One of the remarkable aspects of steel is that a wide range of strength properties can be obtained by quench hardening and subsequent tempering. The yield strength of AISI 8620 steel can be made equivalent to that of AISI 1045 steel by choosing the appropriate tempering temperatures for each. To fully explain this behavior, a short discussion of crystal dislocation mechanics is required.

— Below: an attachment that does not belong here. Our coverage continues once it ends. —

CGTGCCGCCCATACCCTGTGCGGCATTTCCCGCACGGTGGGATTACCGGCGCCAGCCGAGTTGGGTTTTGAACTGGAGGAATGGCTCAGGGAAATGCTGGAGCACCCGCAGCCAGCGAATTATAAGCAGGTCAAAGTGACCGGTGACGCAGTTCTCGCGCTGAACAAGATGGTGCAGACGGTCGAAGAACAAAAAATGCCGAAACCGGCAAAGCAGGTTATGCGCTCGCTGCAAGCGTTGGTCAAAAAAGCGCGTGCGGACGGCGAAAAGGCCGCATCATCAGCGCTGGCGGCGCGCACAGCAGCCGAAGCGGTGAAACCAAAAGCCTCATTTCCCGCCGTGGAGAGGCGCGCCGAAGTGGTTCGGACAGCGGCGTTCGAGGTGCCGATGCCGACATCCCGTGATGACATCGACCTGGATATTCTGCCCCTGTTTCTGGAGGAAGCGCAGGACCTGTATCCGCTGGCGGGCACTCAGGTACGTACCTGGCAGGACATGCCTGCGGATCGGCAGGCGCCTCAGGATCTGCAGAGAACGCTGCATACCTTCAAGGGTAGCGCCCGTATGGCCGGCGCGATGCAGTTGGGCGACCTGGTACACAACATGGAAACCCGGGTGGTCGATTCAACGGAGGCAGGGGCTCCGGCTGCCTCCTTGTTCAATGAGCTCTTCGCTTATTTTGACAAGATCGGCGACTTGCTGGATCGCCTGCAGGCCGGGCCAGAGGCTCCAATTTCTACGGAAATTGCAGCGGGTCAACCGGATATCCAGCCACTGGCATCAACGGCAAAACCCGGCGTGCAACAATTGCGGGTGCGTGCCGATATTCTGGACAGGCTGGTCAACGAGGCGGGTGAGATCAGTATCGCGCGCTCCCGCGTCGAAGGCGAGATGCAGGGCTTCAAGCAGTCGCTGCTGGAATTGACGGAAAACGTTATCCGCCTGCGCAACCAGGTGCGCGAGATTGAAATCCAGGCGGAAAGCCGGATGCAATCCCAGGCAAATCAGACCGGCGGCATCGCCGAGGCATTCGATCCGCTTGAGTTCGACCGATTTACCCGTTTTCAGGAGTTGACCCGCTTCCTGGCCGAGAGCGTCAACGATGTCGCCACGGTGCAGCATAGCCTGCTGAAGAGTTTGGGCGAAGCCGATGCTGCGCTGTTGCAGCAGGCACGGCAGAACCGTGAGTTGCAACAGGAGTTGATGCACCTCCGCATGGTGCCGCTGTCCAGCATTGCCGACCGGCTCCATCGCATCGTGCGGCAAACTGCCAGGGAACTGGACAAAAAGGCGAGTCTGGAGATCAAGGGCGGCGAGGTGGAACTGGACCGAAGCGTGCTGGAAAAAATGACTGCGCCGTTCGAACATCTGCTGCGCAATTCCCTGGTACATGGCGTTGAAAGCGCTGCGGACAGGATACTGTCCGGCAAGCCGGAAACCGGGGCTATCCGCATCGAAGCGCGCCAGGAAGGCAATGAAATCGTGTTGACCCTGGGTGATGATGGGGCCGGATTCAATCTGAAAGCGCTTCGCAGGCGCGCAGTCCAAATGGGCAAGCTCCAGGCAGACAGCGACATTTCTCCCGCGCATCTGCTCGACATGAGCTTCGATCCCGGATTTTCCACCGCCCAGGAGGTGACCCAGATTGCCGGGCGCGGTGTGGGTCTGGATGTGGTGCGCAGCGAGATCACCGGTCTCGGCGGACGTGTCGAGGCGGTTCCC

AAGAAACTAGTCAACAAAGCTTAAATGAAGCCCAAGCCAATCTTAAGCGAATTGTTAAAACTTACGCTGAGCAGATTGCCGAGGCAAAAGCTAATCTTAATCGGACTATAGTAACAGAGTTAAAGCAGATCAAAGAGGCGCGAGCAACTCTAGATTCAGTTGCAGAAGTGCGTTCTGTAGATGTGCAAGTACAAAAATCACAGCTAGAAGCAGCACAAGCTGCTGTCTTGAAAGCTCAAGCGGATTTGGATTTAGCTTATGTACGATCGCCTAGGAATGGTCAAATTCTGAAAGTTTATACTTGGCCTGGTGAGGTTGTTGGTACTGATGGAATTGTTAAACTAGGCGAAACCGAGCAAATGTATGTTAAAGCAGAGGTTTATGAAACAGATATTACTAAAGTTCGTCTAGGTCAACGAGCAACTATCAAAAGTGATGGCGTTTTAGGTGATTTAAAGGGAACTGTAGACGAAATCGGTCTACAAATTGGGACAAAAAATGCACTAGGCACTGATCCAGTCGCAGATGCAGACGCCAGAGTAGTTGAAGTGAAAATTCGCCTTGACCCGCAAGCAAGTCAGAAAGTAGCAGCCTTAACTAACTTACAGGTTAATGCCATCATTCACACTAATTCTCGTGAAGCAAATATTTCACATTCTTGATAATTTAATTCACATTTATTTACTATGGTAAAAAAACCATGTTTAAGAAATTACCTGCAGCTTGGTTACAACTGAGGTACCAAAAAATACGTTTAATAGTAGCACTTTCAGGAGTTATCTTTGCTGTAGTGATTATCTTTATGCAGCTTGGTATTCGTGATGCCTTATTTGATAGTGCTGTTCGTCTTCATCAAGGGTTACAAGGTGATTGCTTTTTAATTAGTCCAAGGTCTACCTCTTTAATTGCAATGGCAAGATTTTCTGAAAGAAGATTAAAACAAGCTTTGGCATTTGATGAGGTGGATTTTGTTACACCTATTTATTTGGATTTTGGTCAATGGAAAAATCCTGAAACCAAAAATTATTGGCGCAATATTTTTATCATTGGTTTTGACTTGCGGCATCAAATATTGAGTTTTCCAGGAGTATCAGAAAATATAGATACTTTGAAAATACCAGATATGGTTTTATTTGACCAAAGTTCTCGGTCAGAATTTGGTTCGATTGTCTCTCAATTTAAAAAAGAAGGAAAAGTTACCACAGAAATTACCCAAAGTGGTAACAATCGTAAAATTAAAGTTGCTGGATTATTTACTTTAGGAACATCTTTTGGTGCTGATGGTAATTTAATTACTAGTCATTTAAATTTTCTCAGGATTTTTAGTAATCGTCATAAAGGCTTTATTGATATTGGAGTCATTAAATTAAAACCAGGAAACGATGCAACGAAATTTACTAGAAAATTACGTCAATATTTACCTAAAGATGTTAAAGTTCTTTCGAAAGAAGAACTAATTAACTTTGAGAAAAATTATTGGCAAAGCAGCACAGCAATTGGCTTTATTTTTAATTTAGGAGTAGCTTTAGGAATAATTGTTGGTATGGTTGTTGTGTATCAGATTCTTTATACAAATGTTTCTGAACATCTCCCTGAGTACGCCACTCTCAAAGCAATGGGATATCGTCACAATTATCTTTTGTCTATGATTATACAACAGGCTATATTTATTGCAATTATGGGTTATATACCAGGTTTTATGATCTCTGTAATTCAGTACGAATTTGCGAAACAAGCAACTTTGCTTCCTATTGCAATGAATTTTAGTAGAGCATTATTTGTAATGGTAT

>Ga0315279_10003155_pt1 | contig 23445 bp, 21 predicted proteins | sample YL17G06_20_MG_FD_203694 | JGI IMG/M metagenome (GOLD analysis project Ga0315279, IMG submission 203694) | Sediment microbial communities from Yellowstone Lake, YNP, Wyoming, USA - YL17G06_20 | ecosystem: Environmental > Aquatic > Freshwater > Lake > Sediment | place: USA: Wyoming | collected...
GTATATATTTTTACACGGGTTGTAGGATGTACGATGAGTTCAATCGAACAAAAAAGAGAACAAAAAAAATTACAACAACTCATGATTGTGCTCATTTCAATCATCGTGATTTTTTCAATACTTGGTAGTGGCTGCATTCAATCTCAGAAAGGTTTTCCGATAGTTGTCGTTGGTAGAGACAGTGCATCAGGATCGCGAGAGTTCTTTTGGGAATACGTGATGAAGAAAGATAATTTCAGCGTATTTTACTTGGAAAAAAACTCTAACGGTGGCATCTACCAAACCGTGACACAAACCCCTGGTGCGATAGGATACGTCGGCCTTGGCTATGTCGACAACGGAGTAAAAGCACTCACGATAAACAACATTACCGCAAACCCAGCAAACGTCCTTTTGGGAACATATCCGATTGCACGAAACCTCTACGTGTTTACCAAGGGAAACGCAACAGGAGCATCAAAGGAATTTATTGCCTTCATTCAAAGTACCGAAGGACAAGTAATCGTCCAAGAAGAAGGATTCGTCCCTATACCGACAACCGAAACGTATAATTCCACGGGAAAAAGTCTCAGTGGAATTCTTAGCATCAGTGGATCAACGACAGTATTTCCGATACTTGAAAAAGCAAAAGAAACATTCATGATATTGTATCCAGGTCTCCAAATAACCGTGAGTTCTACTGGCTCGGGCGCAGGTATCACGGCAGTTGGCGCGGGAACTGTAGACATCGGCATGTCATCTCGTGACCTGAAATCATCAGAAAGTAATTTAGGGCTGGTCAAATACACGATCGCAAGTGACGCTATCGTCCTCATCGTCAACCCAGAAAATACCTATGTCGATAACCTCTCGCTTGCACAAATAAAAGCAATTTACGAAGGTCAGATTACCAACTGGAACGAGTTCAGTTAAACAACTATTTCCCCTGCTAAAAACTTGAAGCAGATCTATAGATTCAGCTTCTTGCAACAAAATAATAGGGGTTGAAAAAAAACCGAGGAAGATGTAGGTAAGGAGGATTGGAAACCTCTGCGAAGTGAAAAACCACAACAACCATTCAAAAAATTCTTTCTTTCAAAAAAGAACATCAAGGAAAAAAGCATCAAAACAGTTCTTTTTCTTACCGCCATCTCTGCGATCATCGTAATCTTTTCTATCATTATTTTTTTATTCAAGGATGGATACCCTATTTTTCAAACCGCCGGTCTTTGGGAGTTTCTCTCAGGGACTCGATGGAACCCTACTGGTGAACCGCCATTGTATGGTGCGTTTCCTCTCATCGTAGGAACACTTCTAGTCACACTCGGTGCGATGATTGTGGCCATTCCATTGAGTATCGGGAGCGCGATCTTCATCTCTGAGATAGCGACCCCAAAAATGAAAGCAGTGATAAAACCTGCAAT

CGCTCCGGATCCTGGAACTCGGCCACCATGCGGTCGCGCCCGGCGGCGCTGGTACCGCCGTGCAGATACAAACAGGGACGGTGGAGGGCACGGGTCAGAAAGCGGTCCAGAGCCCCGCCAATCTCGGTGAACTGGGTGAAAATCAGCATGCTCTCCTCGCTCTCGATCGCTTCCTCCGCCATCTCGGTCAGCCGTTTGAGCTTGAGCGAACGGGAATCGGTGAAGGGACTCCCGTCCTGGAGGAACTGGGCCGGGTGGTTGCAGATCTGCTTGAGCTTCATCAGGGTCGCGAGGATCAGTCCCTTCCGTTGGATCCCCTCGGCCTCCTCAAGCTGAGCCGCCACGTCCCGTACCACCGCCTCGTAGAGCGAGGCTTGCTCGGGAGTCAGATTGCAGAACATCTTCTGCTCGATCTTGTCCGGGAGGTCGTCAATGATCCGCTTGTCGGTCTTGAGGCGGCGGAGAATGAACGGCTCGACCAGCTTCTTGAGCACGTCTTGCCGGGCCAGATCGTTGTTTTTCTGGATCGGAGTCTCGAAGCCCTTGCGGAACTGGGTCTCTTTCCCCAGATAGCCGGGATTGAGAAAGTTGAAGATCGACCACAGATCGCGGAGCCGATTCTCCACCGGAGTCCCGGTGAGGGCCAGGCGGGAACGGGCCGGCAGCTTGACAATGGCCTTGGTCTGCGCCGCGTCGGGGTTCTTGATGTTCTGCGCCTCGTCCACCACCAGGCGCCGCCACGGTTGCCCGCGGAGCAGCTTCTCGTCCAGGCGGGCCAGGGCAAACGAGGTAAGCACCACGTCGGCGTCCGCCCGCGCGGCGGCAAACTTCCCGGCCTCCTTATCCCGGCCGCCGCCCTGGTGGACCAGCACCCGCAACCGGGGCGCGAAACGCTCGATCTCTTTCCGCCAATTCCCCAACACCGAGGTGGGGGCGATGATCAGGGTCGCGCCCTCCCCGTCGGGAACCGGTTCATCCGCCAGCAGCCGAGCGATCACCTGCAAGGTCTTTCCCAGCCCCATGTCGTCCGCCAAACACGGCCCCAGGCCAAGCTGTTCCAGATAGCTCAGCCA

Yielding is essentially a result of dislocation motion and in soft metals the dislocation can move long distances without interruption. The yield strength is dependent upon a combination of solid solution (or solute) strengthening and grain size. For single-phase alloys, such as brass and austenitic stainless steel, a decrease in the grain diameter will produce an increase in the yield strength. Thus, decreasing the mean free path of the dislocation produces strengthening.